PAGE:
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Explaining right-wing extremism: exploring the role of perceived injustice and propensity to violent extremism

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Abstract
The events of 9/11 gave rise to a huge increase in studies on political violence and terrorism. Horgan (2005) and Bouhana & Wikström (2008) postulated that the increase in studies has not led to an increase in the understanding of political violence. Horgan argues that theoretical cloudiness around the concepts of extremism and terrorism impedes our understanding of the phenomenon and its causes. However, some scholars have attempted to integrate this fragmented knowledge in a theoretical framework. In the present inquiry we build upon insights derived from Sampson and laubs theory of cumulative disadvantage, Tyler’s model of procedural justice and Wikstrom’s recently developed Situational Action Theory. Following SAT, we define (right-wing) political violence as acts of moral rule-breaking stated in law and distinguish between causes and causes of the causes of right-wing political violence. The present study focuses exclusively on the antecedents and consequences of propensity to violent extremism. Propensity to violent extremism is a consequence of moral support for violent extremism and low self-control. The present inquiry evaluates (1) the (in)direct effect of cumulative disadvantage and perceived (in)justice on moral attitudes that are relevant to the explanation of self-reported right-wing political violence and (2) the (in)direct effects of perceived procedural justice, moral support for right-wing extremism and thrill-seeking behaviour on self-reported political violence and self-reported political vandalism. The analyses are based on a large-scale web survey among adolescents and young adults in Belgium.

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Chicago
De Waele, Maarten, and Lieven Pauwels. 2013. “Explaining Right-wing Extremism: Exploring the Role of Perceived Injustice and Propensity to Violent Extremism.” In European Society of Criminology 2013 Conference, Abstracts.
APA
De Waele, M., & Pauwels, L. (2013). Explaining right-wing extremism: exploring the role of perceived injustice and propensity to violent extremism. European Society of Criminology 2013 Conference, Abstracts. Presented at the European Society of Criminology Conference.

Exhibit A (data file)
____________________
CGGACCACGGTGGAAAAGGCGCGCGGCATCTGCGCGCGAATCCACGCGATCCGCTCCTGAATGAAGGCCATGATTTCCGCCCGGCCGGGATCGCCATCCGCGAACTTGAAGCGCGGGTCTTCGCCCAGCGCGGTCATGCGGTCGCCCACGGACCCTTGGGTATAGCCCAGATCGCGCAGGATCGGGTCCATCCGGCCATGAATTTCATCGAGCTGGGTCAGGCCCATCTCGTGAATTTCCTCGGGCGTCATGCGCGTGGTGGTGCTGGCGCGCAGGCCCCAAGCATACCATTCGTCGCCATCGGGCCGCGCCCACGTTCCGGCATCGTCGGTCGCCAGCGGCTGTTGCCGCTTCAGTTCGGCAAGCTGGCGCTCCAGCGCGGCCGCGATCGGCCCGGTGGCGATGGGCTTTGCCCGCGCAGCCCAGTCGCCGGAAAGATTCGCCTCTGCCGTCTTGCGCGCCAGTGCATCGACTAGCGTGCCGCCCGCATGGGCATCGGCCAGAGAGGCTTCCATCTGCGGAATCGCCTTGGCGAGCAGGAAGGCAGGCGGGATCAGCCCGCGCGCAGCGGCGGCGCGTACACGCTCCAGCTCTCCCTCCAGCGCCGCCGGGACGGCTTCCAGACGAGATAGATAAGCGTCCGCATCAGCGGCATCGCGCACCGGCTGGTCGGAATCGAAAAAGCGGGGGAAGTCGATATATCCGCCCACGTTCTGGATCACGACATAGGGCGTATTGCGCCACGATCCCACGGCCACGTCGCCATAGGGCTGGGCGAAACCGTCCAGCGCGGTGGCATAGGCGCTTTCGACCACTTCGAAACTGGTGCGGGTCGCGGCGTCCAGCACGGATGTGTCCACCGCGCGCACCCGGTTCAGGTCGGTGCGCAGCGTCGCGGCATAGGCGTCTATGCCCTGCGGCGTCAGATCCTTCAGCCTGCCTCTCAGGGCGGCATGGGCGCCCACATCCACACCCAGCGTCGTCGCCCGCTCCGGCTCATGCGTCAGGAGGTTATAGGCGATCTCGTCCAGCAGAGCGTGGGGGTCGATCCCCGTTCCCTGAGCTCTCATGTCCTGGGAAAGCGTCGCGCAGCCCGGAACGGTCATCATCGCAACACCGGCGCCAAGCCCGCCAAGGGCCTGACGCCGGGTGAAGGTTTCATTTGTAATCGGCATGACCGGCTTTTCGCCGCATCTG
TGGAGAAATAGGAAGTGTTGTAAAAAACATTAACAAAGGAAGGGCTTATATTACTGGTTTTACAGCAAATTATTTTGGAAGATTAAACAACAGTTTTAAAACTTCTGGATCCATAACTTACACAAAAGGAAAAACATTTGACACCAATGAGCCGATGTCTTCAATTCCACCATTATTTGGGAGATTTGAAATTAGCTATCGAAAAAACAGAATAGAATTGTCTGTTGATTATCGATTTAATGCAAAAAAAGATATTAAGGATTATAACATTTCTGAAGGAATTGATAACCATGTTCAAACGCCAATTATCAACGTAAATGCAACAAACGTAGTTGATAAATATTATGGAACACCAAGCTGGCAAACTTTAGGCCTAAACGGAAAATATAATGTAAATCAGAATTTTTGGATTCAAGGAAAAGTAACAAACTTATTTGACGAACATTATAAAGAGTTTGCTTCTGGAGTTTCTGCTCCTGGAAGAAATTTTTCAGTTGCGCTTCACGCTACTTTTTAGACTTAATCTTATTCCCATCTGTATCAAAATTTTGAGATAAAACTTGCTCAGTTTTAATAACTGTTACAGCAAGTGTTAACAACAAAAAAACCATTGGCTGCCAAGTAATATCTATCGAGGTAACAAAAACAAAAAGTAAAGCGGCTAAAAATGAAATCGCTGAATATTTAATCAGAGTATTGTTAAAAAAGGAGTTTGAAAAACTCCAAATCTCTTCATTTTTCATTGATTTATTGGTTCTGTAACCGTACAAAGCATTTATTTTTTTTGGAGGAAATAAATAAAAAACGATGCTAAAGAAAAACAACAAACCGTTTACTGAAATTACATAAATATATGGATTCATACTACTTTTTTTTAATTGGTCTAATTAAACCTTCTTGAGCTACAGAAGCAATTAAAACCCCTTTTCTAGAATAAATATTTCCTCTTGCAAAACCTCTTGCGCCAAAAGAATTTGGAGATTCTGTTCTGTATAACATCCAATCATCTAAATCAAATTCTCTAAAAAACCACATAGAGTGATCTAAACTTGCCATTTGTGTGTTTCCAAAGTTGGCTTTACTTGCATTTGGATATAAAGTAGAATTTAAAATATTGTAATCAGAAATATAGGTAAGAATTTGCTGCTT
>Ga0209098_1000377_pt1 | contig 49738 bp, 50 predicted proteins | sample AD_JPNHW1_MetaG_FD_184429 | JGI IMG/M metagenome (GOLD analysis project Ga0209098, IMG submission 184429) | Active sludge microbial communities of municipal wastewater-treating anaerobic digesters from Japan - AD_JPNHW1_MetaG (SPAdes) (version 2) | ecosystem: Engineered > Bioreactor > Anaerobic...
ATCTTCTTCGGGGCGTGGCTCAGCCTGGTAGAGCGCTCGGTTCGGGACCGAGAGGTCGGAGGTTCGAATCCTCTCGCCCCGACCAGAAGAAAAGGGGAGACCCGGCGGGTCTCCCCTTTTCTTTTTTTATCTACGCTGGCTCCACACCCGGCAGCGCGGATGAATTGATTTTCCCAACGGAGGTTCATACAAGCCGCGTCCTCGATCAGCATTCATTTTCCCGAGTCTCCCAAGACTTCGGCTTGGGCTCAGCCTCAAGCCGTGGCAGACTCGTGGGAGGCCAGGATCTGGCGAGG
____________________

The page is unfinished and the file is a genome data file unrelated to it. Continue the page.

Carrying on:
Vancouver
1.
De Waele M, Pauwels L. Explaining right-wing extremism: exploring the role of perceived injustice and propensity to violent extremism. European Society of Criminology 2013 Conference, Abstracts. 2013.
MLA
De Waele, Maarten, and Lieven Pauwels. “Explaining Right-wing Extremism: Exploring the Role of Perceived Injustice and Propensity to Violent Extremism.” European Society of Criminology 2013 Conference, Abstracts. 2013. Print.
@inproceedings{4224101,
  abstract     = {The events of 9/11 gave rise to a huge increase in studies on political violence and terrorism. Horgan (2005) and Bouhana \& Wikstr{\"o}m (2008) postulated that the increase in studies has not led to an increase in the understanding of political violence. Horgan argues that theoretical cloudiness around the concepts of extremism and terrorism impedes our understanding of the phenomenon and its causes. However, some scholars have attempted to integrate this fragmented knowledge in a theoretical framework. In the present inquiry we build upon insights derived from Sampson and laubs theory of cumulative disadvantage, Tyler{\textquoteright}s model of procedural justice and Wikstrom{\textquoteright}s recently developed Situational Action Theory. Following SAT, we define (right-wing) political violence as acts of moral rule-breaking stated in law and distinguish between causes and causes of the causes of right-wing political violence. The present study focuses exclusively on the antecedents and consequences of propensity to violent extremism. Propensity to violent extremism is a consequence of moral support for violent extremism and low self-control. The present inquiry evaluates (1) the (in)direct effect of cumulative disadvantage and perceived (in)justice on moral attitudes that are relevant to the explanation of self-reported right-wing political violence and (2) the (in)direct effects of perceived procedural justice, moral support for right-wing extremism and thrill-seeking behaviour on self-reported political violence and self-reported political vandalism. The analyses are based on a large-scale web survey among adolescents and young adults in Belgium.},
  author       = {De Waele, Maarten and Pauwels, Lieven},
  booktitle    = {European Society of Criminology 2013 Conference, Abstracts},
  language     = {eng},
  location     = {Budapest, Hungary},
  title        = {Explaining right-wing extremism: exploring the role of perceived injustice and propensity to violent extremism},
  year         = {2013},
}